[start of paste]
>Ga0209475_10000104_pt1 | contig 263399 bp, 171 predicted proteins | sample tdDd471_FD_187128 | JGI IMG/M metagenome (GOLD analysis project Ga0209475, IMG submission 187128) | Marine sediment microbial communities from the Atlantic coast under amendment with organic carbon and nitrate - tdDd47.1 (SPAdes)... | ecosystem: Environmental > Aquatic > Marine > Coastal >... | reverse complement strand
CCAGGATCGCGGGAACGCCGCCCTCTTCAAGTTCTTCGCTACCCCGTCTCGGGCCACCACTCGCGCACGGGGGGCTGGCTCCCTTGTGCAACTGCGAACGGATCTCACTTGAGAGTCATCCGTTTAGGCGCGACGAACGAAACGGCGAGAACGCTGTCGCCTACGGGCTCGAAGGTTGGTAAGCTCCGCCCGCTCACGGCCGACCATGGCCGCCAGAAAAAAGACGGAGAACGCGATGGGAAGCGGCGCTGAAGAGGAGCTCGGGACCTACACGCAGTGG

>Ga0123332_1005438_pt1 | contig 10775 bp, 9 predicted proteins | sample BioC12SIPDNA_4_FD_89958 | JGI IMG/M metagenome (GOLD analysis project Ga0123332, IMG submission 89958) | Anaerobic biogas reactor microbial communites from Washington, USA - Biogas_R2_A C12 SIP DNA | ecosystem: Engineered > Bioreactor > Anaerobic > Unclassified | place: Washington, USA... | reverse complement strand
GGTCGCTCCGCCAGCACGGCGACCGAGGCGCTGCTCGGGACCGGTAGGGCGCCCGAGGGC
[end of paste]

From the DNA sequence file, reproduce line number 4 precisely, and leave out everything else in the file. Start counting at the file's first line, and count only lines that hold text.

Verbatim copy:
GGTCGCTCCGCCAGCACGGCGACCGAGGCGCTGCTCGGGACCGGTAGGGCGCCCGAGGGC